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Musical Expertise Helps Statistical Learning of Rhythm and Perceptive Uncertainty

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A new study looks at differences between the brains of Japanese classical musicians, Western classical musicians and non-musicians. Researchers investigated specific kinds of neural behaviour in participants as they were exposed to unfamiliar rhythms and non-rhythmic patterns. Trained musicians showed greater powers of rhythmic prediction compared to non-musicians, with more subtle differences between those trained in Japanese or Western classical music. This research has implications for studies of cultural impact on learning and brain development.

Music is ubiquitous and indispensable in our daily lives. Music can reward us, comfort us and satisfy us emotionally,’ said Project Assistant Professor Tatsuya Daikoku from the International Research Center for Neurointelligence at the University of Tokyo. ‘So it’s no surprise the effect of music on the brain is well-researched. However, many studies focus on Western classical music, pop, jazz, etc., whereas ours is the first study that investigates neural mechanisms in practitioners of Japanese classical music, known as gagaku.’

Many Japanese performance arts, such as in Noh or Kabuki theatre, include music that does not necessarily follow a regular beat pattern as Western classical music typically does. That is, Japanese classical music sometimes expands or contracts beats without mathematical regularity. This time interval is often referred to as ma, which is an important notion throughout Japanese culture.

Daikoku and his research partner, Assistant Professor Masato Yumoto from the Graduate School of Medicine, explored how different groups of trained musicians and non-musicians responded to different rhythm patterns. The idea was to see how musical training might influence statistical learning, the way our brains interpret and anticipate sequential information: in this case, rhythms.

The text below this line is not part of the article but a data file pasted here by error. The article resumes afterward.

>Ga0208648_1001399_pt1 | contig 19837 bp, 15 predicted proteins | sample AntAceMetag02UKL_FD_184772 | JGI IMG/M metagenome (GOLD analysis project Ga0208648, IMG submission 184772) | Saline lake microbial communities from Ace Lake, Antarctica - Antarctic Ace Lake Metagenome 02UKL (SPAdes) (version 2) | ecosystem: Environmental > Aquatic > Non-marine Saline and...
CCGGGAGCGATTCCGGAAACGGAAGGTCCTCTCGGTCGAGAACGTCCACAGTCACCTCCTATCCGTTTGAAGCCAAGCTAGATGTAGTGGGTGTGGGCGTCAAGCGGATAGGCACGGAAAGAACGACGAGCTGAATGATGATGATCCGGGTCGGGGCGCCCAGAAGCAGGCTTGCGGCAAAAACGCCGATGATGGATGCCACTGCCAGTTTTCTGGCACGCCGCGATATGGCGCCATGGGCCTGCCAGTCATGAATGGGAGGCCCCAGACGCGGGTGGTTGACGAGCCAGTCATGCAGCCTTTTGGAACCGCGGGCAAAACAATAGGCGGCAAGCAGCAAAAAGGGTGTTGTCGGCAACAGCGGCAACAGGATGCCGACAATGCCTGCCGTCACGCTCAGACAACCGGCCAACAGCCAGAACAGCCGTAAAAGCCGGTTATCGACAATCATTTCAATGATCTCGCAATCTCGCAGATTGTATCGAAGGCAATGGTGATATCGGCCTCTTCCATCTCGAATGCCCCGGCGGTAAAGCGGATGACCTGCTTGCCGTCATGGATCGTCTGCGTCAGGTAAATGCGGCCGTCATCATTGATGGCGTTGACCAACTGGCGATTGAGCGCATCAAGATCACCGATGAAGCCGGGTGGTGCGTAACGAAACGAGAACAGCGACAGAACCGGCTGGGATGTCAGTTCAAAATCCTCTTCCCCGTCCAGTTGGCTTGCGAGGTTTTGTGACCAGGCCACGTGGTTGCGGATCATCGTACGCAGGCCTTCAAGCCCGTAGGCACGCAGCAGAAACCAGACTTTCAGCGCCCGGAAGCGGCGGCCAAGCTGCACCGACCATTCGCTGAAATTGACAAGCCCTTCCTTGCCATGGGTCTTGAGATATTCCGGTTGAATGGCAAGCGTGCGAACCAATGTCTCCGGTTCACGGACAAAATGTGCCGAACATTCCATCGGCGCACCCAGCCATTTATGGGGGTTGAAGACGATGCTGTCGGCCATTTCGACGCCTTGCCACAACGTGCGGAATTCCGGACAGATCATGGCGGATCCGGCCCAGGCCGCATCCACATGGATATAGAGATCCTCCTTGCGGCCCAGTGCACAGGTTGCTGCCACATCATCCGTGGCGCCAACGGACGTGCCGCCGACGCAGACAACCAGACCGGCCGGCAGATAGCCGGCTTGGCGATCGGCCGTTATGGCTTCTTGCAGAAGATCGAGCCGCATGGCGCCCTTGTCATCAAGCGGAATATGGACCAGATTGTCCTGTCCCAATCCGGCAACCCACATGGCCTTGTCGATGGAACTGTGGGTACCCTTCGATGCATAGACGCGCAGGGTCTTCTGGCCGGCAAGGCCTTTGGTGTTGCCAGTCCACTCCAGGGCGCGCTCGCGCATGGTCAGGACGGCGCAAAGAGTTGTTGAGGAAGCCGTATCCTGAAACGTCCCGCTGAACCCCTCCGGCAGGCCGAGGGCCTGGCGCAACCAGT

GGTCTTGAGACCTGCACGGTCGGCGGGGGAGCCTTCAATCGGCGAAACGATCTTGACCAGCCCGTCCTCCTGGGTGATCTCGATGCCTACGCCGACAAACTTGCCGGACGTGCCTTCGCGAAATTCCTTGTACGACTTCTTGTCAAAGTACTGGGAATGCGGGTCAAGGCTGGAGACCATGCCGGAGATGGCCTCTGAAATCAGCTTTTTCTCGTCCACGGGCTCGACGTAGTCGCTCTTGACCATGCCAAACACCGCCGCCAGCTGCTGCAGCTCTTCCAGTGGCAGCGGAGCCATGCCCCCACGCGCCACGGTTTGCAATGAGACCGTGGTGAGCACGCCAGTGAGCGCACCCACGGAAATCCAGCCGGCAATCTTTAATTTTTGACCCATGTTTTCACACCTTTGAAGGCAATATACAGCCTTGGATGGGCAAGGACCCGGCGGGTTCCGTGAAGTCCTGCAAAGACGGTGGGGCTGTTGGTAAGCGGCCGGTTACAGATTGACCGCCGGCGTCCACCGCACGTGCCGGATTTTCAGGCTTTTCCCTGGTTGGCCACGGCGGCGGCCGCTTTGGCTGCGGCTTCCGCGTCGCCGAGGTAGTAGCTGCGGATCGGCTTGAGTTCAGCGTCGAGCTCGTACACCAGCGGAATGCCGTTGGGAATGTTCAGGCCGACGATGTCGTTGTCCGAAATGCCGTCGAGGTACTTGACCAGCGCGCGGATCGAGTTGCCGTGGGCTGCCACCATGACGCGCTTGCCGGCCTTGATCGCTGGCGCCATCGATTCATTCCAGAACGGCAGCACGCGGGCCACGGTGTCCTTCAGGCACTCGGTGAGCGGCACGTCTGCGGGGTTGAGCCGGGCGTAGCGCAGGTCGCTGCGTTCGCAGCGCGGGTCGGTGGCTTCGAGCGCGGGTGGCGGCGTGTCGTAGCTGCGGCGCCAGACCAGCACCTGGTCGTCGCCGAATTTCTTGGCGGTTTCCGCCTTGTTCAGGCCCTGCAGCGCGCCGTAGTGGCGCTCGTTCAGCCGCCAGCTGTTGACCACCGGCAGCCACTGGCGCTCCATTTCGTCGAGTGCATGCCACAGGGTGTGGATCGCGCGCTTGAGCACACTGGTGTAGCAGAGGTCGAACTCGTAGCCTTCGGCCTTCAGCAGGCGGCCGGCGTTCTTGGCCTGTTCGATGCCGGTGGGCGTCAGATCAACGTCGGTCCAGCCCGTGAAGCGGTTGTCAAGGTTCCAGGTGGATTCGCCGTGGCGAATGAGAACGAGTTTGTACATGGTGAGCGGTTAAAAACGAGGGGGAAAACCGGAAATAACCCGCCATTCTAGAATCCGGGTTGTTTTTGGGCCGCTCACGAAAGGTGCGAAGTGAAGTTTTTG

The researchers recorded participants’ brain activity directly using a technique called magnetoencephalography, which looks at magnetic signals in the brain. From the data, Daikoku and Yumoto were able to ascertain that statistical learning of the rhythms took place in the left hemisphere of participants’ brains. And importantly, there was a greater level of activity in those with musical training, be it in Japanese or Western classical music.

‘We expected that musicians would exhibit strong statistical learning of unfamiliar rhythm sequences compared to non-musicians. This has been observed in previous studies which looked at responses to unfamiliar melodies. So this in itself was not such a surprise,’ said Daikoku. ‘What is really interesting, however, is that we were able to pick out differences in the neural responses between those trained in Japanese or Western classical music.’

These differences between Japanese and Western classical musicians are far more subtle and become apparent in the higher-order neural processing of complexity in rhythm. Though it is not the case that one culture or another performed better or worse than the other, this finding does imply that different cultural upbringings and systems of education can have a tangible effect on brain development.

‘This research forms part of a larger puzzle we wish to explore – that of differences and similarities between the languages and music of cultures and how they affect learning and development,’ said Daikoku. ‘We also look into music as a way to treat developmental disorders such as language impairment. Personally, I hope to see a rejuvenation of interest in Japanese classical music; perhaps this study will inspire those unfamiliar with such music to hear and cherish this key part of Japanese cultural history.’


Image credit: Freepik

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